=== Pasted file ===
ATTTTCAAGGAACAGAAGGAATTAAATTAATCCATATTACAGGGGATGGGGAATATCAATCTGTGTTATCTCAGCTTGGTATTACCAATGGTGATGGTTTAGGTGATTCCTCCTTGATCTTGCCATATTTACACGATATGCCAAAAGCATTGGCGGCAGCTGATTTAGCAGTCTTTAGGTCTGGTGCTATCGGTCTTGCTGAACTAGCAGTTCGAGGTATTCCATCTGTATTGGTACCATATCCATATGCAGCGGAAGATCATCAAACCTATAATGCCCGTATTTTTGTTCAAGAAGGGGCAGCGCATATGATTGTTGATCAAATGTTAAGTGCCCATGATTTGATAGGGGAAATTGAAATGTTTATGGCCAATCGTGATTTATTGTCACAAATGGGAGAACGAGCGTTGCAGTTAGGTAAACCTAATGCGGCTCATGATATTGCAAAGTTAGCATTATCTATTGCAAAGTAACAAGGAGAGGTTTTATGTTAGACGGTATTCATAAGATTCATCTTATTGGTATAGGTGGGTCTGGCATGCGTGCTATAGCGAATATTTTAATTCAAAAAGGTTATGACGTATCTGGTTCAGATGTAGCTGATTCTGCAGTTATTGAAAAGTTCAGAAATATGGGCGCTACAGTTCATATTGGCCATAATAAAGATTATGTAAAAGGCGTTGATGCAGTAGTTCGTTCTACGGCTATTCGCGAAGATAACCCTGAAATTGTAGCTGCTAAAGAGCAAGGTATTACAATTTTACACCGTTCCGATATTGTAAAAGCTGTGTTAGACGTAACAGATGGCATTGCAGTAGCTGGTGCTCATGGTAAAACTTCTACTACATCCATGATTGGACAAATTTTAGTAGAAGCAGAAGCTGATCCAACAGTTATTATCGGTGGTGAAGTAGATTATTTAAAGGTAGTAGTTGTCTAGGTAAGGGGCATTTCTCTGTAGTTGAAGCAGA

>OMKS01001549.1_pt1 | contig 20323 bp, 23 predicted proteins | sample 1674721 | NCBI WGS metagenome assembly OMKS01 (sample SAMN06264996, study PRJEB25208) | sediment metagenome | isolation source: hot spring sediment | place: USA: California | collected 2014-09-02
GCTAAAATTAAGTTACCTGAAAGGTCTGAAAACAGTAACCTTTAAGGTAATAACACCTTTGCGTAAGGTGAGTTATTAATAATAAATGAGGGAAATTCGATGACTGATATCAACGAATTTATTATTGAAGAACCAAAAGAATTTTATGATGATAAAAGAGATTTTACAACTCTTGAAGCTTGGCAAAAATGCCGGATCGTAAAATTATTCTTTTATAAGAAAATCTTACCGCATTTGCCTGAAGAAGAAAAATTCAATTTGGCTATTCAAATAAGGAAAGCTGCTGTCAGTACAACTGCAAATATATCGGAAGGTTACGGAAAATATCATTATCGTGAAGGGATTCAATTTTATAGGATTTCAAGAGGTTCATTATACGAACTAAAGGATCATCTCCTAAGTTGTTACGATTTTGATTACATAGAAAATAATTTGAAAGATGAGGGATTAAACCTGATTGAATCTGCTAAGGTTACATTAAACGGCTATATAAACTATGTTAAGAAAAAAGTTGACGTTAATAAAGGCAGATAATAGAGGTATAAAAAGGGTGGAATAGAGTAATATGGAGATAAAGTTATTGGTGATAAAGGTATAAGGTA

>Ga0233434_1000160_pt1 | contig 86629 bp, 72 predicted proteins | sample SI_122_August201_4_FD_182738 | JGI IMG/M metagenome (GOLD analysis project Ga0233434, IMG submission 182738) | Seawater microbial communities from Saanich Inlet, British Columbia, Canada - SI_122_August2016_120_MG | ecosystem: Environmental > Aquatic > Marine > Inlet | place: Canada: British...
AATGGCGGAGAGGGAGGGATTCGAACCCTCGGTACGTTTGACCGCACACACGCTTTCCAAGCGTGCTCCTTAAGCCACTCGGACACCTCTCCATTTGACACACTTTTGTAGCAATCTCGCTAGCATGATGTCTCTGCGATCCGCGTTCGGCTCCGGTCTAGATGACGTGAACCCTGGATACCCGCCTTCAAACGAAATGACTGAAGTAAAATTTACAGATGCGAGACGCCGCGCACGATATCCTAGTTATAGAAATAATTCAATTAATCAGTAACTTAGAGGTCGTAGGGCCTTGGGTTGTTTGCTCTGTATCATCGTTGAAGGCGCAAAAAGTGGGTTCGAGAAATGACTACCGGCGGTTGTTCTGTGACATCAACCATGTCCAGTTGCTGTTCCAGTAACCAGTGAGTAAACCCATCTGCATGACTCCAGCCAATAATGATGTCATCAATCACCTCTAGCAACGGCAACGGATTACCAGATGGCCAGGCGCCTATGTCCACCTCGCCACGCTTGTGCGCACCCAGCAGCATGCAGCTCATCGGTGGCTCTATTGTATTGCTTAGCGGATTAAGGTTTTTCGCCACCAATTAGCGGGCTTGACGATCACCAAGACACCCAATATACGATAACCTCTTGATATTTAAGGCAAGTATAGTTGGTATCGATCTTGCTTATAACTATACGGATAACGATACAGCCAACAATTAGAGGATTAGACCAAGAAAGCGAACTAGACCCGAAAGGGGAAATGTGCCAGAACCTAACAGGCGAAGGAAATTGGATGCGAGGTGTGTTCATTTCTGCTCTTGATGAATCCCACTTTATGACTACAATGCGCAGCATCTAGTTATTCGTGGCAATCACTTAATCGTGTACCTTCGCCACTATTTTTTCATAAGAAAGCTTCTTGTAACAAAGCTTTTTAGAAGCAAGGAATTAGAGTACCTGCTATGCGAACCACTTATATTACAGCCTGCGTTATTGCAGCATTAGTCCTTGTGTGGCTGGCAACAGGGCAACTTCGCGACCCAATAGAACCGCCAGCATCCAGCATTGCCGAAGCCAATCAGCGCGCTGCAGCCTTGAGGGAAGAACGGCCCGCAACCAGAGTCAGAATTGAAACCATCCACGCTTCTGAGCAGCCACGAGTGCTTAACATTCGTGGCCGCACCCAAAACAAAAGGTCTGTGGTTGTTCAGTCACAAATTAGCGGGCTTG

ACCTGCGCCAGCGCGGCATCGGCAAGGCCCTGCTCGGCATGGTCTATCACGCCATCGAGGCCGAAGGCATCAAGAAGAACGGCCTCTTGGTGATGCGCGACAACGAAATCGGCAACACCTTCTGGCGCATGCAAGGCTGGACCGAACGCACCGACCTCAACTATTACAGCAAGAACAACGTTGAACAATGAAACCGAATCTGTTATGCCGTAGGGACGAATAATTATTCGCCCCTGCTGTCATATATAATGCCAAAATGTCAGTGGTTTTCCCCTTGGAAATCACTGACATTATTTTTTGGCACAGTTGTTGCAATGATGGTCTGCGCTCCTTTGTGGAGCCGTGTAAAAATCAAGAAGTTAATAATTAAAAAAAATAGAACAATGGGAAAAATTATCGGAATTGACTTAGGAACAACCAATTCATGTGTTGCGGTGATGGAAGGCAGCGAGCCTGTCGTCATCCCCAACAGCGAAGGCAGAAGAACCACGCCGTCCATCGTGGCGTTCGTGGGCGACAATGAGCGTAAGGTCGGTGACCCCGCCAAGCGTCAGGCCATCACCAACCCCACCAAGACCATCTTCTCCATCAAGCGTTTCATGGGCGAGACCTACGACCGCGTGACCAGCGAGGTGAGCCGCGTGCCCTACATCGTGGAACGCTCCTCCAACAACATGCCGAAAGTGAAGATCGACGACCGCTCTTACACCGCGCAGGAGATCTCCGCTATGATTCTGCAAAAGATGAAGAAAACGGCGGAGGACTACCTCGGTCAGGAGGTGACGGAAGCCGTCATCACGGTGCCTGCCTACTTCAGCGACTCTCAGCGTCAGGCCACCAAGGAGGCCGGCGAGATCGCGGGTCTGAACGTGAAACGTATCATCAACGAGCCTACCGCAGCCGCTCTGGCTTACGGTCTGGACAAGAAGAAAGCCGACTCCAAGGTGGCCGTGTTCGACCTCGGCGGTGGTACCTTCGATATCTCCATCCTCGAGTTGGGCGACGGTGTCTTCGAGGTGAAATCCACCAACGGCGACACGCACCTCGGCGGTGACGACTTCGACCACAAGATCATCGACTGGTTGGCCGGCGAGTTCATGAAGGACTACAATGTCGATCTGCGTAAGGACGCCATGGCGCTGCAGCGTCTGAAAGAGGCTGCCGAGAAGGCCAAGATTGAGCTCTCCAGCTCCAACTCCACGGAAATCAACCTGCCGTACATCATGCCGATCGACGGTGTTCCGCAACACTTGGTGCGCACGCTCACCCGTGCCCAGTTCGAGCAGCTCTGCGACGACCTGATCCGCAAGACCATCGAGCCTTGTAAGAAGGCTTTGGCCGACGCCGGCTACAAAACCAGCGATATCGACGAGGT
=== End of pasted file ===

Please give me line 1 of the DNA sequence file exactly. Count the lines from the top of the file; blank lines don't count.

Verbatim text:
ATTTTCAAGGAACAGAAGGAATTAAATTAATCCATATTACAGGGGATGGGGAATATCAATCTGTGTTATCTCAGCTTGGTATTACCAATGGTGATGGTTTAGGTGATTCCTCCTTGATCTTGCCATATTTACACGATATGCCAAAAGCATTGGCGGCAGCTGATTTAGCAGTCTTTAGGTCTGGTGCTATCGGTCTTGCTGAACTAGCAGTTCGAGGTATTCCATCTGTATTGGTACCATATCCATATGCAGCGGAAGATCATCAAACCTATAATGCCCGTATTTTTGTTCAAGAAGGGGCAGCGCATATGATTGTTGATCAAATGTTAAGTGCCCATGATTTGATAGGGGAAATTGAAATGTTTATGGCCAATCGTGATTTATTGTCACAAATGGGAGAACGAGCGTTGCAGTTAGGTAAACCTAATGCGGCTCATGATATTGCAAAGTTAGCATTATCTATTGCAAAGTAACAAGGAGAGGTTTTATGTTAGACGGTATTCATAAGATTCATCTTATTGGTATAGGTGGGTCTGGCATGCGTGCTATAGCGAATATTTTAATTCAAAAAGGTTATGACGTATCTGGTTCAGATGTAGCTGATTCTGCAGTTATTGAAAAGTTCAGAAATATGGGCGCTACAGTTCATATTGGCCATAATAAAGATTATGTAAAAGGCGTTGATGCAGTAGTTCGTTCTACGGCTATTCGCGAAGATAACCCTGAAATTGTAGCTGCTAAAGAGCAAGGTATTACAATTTTACACCGTTCCGATATTGTAAAAGCTGTGTTAGACGTAACAGATGGCATTGCAGTAGCTGGTGCTCATGGTAAAACTTCTACTACATCCATGATTGGACAAATTTTAGTAGAAGCAGAAGCTGATCCAACAGTTATTATCGGTGGTGAAGTAGATTATTTAAAGGTAGTAGTTGTCTAGGTAAGGGGCATTTCTCTGTAGTTGAAGCAGA